​ሕግንና ደንብን በተመለከተ እርዳታ ማግኘት ይፈልጋሉን? - Amharic | هل تحتاج لمساعدة قانونية؟ - Arabic | ܤܢܝܼܩܵܐ ܝ݇ܘ̤ܬ ܠܗܲܝܵܪܬܵܐ ܩܵܢܘܿܢܵܝܬܵܐ؟ - Assyrian | Need Legal Help? - Auslan | Treba li vam pravna pomoc? - Bosnian | Burmese â Need Legal Help? | 需要法律帮助吗? - Chinese Simplified | 需要法律幫助嗎? - Chinese Traditional | Trebate li pravnu pomoć? - Croatian | ضرورت به کمک قانونی دارید؟ - Dari | Wïc Kuɔɔny në Wɛ̈t Löŋ? - Dinka | آیا به کمک حقوقی نیاز دارید؟ - Farsi | Gadreva na Veivuke Vakalawa? - Fijian | Kailangan ninyo ba ng tulong na panglegal? - Filipino | Besoin d’aide juridique ? - French | Χρειάζεστε βοήθεια σε νομικά ζητήματα - Greek | क्या आपको कानूनी सलाह चाहिए? - Hindi | Butuhkan Bantuan dalam Masalah Hukum? - Indonesian | Hai bisogno di assistenza legale? - Italian | ត្រូវការជំនួយលើបញ្ហាផ្លូវច្បាប់ឬទេ? - Khmer | 법적인 도움이 필요하십니까? - Korean | Ви треба ли помош со правни работи? - Macedonian | कानूनी सहयोग चाहिएको छ? - Nepalese | Necessita de ajuda com questões jurídicas? - Portuguese | Вам нужна юридическая помощь? - Russian | E Manaomia Fesoasoani i Mea Tau Tulafono? - Samoan | а ли вам треба помоћ у правним питањима? - Serbian | Ma u baahan tahay Caawimmad xagga sharciga ah?- Somali | ¿Necesita ayuda con cuestiones jurídicas? - Spanish | சட்ட உதவி தேவையா? - Tamil | ท่านต้องการความช่วยเหลือทางด้านกฎหมายไหม? - Thai | Fiema’u ha tokoni Fakalao? - Tongan | Yasal Danışmaya İhtiyacınız mı var? - Turkish | Cần Được Giúp Đỡ Về Luật Pháp? - Vietnamese |

Preparing for the hearing

If you make an application to recover unpaid wages and entitlements to the Federal Circuit Court using the small claims procedure, the judge may want to hear your case on the first court date. If this happens, some of the information that follows may still apply to your case and you should read it before you go to court.

There are four steps you need to take to prepare for a hearing at the Federal Circuit Court​

Alert iconeIf th​e c​ourt m​​ade orders that you do not have to attend a hearing ​in person, you will not need to present your case at court, but y​ou will still n​​eed to prepare, file and serve evidence. The judge​​ will lo​ok at the evid​ence and make a decision without the parties being present. This is sometimes called having your case 'heard on the papers'. ​​​If you are not sure if you have to go to a hearing, you should get legal advice.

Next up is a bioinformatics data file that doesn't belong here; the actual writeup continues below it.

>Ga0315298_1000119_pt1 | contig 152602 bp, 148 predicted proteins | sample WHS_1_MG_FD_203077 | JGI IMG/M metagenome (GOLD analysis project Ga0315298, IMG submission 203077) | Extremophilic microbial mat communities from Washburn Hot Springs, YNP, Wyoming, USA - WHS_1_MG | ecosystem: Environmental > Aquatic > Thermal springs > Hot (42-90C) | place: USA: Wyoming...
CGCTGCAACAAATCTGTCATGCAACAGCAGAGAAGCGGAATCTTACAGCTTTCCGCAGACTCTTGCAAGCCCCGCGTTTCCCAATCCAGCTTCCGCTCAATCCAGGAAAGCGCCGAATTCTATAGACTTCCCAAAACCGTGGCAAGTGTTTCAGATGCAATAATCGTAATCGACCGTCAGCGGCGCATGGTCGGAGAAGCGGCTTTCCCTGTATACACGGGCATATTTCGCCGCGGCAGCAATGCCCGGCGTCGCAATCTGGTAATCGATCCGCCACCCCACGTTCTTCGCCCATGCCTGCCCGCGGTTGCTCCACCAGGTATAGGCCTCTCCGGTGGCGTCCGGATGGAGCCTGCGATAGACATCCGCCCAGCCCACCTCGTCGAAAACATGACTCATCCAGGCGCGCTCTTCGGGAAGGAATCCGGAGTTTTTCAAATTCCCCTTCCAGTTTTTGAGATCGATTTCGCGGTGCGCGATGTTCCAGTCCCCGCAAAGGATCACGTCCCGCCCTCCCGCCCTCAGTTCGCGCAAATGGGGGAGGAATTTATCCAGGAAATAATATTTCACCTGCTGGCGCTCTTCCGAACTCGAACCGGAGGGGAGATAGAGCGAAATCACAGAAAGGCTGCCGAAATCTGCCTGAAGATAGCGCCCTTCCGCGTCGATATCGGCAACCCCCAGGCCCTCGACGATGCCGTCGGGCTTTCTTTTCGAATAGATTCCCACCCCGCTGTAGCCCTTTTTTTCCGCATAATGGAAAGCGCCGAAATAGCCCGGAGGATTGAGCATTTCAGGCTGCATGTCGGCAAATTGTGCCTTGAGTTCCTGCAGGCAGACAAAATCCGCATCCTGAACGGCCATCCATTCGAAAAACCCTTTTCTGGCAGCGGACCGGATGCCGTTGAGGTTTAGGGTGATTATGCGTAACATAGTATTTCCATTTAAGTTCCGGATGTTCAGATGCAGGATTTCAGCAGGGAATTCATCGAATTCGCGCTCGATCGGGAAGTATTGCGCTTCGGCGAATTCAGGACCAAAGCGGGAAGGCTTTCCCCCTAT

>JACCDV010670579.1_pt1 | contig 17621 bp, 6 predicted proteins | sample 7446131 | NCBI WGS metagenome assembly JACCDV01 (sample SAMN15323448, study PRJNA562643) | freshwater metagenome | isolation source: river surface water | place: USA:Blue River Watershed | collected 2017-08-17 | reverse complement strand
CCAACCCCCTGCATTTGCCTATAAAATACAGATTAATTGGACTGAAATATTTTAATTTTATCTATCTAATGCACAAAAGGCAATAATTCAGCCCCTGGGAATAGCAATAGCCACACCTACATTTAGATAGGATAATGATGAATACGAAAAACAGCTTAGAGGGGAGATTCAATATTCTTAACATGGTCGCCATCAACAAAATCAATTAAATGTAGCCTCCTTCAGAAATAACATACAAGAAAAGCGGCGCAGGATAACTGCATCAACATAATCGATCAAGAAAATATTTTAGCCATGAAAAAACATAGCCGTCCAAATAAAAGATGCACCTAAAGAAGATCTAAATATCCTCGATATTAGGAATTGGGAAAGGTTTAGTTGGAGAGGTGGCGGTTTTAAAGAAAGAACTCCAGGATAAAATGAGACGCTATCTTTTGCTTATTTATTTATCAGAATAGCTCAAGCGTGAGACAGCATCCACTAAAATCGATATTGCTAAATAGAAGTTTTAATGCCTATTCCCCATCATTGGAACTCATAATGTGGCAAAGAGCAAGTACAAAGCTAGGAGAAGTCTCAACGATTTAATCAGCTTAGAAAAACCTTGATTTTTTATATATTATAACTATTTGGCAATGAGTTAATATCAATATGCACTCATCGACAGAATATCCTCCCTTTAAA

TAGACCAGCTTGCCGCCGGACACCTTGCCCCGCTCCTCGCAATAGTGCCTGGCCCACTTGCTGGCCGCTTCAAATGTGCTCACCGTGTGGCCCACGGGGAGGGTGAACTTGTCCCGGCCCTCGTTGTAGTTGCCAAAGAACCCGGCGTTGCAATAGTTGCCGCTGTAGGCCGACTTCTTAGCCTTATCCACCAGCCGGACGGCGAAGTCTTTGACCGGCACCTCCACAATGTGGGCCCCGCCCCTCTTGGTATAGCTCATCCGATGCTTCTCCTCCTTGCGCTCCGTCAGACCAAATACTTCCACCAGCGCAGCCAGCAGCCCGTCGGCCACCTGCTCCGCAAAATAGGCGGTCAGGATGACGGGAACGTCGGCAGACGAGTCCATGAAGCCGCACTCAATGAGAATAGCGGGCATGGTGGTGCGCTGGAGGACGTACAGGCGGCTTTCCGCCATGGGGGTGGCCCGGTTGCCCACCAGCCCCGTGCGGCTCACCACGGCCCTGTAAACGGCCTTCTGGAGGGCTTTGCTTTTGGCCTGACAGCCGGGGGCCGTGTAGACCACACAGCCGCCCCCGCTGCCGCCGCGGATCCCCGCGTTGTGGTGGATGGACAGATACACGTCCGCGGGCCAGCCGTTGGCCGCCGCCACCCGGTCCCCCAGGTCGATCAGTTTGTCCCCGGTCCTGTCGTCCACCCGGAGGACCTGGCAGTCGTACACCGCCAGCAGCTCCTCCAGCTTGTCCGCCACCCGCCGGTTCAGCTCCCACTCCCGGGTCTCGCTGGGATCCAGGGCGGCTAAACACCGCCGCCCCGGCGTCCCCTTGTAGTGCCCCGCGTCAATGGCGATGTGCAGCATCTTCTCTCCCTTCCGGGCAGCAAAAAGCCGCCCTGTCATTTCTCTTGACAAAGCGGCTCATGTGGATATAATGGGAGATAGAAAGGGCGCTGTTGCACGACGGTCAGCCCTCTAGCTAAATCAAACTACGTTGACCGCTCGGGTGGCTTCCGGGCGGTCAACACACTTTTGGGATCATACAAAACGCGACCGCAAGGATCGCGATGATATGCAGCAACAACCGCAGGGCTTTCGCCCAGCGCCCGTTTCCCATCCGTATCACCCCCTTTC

Preparing for the hearing - Step by step guide

Step 1: Complete the Statement of Claim or 'points o​​f claim'

You only need to follow this step if the court made an order about you filing and serving a Statement of Claim or 'points of claim'. You should check the orders made by the court at the directions hearings for your case. If you are not sure whether you need to file and serve a Statement of Claim or 'points of claim', you should contact the court to find out what orders were made.

A Statement of Claim is a document that provides further details of what the applicant (you) says the issues are, and what laws they say the employer broke. It is sometimes called 'points of claim'. A Statement of Claim should explain your case and what you want (the 'remedy').

Preparing a Statement of Claim can be complicated so you should get legal advice first.

For information on completing a Statement of Claim, see Statement of Claim.

Take the Statement of Clai​m to the registry

Once you have completed the Statement of Claim, make two extra copies. You will need to file the original and the two copies at the court registry. The registry will stamp them with the seal of the court.

Serve the Statement of​ Claim